The Ruizes also argue that the language in the policy is ambiguous and could easily be interpreted by the insured as providing coverage while the vehicle was being transported “between ports of entry”, of which there are five in the El Paso area. Whether a contract, like an insurance policy, is ambiguous is a legal question decided by examining the entire contract in light of the circumstances present when the parties entered into the contract. State Farm Fire and Cas. Co. v. Vaughan, 968 S.W.2d 931, 933 (Tex.1998). A policy is unambiguous as a matter of law if the court can give it a definite legal meaning. Id. On the other hand, if a policy is subject to more than one reasonable interpretation, we must adopt the construction most favorable to the insured when we resolve the uncertainty. Id. Not every difference in interpretation of a contract or an insurance policy amounts to an ambiguity. Id. Here, we must decide whether more than one reasonable interpretation exists about the term “ports.” The Ruizes argue that the term could easily be interpreted to mean that the vehicle would be covered if traveling from one United States port of entry to another via Mexico. GEICO maintains that “port” does not mean port of entry.
While Texas has not addressed the specific issue of the definition of “ports,” other jurisdictions have. In California State Auto. Ass'n. Inter-Ins. Bureau v. Superior Court, 177 Cal.App.3d 855, 223 Cal.Rptr. 246 (1986), an insured attempted to recover against his insurance company for damages sustained in an auto accident which occurred in Mexico. The insured unsuccessfully relied on the same language in his policy as do the Ruizes:
Real parties argue that ‘between their ports' applies to travel between two places in the United States over land outside the United States. That is not a permissible reading. Land travel between two places located within the United States is subsumed by the provisions covering accidents happening within the covered domains. The only other circumstance in which travel might occur between two such places is travel on or over water between such places. Travel over domestic waters is travel within the United States, considering it to include its territorial waters. That leaves only travel on or over international waters as the subject of ‘between their ports', a necessary condition for transportation between certain states of the United States and between the United States and its possessions or territories. Giving ‘port’ its broadest permissible reading within the policy limits it to a seaport or other place within a covered domain from which such travel over international waters might occur․ [The insureds] could not reasonably have expected coverage under the policy during their vacation visit to Mexico.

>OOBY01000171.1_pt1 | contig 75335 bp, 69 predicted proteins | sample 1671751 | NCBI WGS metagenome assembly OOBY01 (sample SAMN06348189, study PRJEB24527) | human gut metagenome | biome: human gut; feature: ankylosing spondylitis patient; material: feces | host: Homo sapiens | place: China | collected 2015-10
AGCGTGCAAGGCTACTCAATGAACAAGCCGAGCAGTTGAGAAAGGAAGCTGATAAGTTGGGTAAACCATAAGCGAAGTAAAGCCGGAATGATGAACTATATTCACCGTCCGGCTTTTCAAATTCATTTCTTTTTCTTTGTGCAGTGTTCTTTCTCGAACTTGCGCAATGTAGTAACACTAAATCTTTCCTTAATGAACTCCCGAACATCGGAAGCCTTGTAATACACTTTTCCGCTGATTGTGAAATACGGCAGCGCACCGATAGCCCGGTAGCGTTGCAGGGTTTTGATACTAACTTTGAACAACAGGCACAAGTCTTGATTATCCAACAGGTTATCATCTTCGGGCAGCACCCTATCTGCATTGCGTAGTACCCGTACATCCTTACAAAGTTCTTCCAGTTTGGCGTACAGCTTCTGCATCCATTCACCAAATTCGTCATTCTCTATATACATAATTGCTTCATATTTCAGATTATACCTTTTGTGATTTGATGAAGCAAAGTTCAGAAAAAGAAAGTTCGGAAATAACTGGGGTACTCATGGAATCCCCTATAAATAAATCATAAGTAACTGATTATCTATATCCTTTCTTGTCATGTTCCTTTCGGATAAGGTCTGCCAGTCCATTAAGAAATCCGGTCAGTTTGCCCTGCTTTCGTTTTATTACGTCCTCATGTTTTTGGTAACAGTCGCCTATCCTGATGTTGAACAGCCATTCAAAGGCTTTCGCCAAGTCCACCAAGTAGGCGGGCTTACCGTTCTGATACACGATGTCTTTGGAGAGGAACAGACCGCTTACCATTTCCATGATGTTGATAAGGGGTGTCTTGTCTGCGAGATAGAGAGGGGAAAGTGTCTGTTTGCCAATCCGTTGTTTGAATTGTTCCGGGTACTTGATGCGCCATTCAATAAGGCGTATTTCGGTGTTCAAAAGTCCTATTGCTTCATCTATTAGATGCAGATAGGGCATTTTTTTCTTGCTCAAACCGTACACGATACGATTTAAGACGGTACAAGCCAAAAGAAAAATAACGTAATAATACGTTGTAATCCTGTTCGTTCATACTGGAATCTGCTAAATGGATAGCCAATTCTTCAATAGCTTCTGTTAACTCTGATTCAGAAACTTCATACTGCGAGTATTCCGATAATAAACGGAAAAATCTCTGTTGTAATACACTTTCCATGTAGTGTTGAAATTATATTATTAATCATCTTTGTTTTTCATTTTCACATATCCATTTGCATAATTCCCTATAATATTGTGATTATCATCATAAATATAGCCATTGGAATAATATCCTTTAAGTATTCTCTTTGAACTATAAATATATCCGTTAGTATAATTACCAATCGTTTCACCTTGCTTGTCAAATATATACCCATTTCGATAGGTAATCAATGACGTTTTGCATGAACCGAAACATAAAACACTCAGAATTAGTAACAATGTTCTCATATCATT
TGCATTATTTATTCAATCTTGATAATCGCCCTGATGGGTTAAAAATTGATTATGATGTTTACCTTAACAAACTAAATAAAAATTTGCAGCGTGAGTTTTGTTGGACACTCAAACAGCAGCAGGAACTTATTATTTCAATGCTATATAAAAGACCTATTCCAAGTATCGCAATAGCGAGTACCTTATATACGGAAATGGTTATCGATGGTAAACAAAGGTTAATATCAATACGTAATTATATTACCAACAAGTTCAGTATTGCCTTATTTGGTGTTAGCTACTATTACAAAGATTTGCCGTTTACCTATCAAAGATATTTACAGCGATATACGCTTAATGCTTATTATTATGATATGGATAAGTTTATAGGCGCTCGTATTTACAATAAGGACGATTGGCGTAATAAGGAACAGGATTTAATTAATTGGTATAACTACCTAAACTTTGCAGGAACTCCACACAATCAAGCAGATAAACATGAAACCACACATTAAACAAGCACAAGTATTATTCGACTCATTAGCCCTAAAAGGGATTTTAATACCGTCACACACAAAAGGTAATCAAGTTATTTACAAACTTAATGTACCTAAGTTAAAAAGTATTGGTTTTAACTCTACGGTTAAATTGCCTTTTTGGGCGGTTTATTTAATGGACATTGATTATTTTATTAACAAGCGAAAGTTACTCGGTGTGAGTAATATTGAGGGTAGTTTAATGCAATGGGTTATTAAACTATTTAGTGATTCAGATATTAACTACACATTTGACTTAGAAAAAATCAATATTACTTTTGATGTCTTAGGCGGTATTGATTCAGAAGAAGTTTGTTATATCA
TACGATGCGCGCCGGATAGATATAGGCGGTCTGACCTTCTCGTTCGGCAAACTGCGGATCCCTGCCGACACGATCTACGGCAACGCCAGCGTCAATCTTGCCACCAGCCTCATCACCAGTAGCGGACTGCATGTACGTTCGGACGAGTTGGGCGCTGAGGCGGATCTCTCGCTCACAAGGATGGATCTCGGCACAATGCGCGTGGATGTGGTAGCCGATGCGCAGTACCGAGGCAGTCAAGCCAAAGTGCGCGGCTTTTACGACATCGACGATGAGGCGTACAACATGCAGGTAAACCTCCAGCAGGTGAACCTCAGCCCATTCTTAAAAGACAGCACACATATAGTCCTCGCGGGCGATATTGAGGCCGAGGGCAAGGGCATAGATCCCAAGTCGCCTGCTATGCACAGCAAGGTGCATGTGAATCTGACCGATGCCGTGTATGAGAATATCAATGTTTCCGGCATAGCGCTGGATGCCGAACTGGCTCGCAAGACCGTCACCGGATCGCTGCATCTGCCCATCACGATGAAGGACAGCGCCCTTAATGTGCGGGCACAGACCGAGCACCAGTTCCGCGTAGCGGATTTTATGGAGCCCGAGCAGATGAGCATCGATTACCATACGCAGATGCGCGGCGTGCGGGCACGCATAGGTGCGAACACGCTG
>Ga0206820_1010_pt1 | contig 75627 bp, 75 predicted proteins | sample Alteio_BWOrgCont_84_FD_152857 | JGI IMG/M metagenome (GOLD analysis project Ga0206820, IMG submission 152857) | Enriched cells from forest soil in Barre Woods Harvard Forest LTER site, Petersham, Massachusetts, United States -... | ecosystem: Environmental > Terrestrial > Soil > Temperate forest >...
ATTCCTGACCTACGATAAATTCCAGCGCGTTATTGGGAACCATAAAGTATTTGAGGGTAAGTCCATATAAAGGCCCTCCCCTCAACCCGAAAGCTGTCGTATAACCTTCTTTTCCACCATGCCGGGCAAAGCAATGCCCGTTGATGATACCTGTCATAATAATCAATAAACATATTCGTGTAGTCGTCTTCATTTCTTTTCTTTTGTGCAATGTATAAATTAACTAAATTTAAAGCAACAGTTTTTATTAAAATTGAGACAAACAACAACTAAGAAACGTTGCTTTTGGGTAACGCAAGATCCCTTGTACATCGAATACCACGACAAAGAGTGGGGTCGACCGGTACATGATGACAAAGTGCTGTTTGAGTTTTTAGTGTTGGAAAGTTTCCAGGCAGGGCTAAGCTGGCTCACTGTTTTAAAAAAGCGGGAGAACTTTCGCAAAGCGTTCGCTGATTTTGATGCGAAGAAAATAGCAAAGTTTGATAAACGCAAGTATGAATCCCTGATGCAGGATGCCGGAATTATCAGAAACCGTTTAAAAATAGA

California State Auto. Ass'n. Inter-Ins. Bureau, 177 Cal.App.3d at 860-61, 223 Cal.Rptr. at 248-49.
The issue was also addressed in Dykeman v. Mission Ins. Co., 12 Ariz.App. 432, 471 P.2d 317 (1970). There, the insured was involved in an accident in Mexico approximately twenty to twenty-five miles south of the Lukeville, Arizona port of entry. She attempted to recover from her insurance company, again relying on the same language in her policy as the Ruizes. In Dykeman, the Court stated that
The phrase ‘transported between ports' carries along with it the connation [sic] that the automobile be carried from one port to another port; between two different places. [Citations omitted.] This appears to be the clear and ordinary meaning of such a phrase, and the interpretation which an ordinary man would give to the phrase.
Dykeman, 12 Ariz.App. at 433, 471 P.2d at 318.